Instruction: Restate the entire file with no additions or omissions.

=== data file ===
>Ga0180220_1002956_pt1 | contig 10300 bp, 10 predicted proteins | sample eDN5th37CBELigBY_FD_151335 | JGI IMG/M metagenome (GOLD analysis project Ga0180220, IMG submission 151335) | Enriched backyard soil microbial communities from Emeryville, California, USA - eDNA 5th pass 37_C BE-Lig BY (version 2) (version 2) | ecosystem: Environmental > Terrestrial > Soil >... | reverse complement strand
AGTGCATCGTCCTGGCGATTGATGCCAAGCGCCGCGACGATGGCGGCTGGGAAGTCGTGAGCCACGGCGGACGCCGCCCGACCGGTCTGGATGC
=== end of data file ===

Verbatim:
>Ga0180220_1002956_pt1 | contig 10300 bp, 10 predicted proteins | sample eDN5th37CBELigBY_FD_151335 | JGI IMG/M metagenome (GOLD analysis project Ga0180220, IMG submission 151335) | Enriched backyard soil microbial communities from Emeryville, California, USA - eDNA 5th pass 37_C BE-Lig BY (version 2) (version 2) | ecosystem: Environmental > Terrestrial > Soil >... | reverse complement strand
AGTGCATCGTCCTGGCGATTGATGCCAAGCGCCGCGACGATGGCGGCTGGGAAGTCGTGAGCCACGGCGGACGCCGCCCGACCGGTCTGGATGC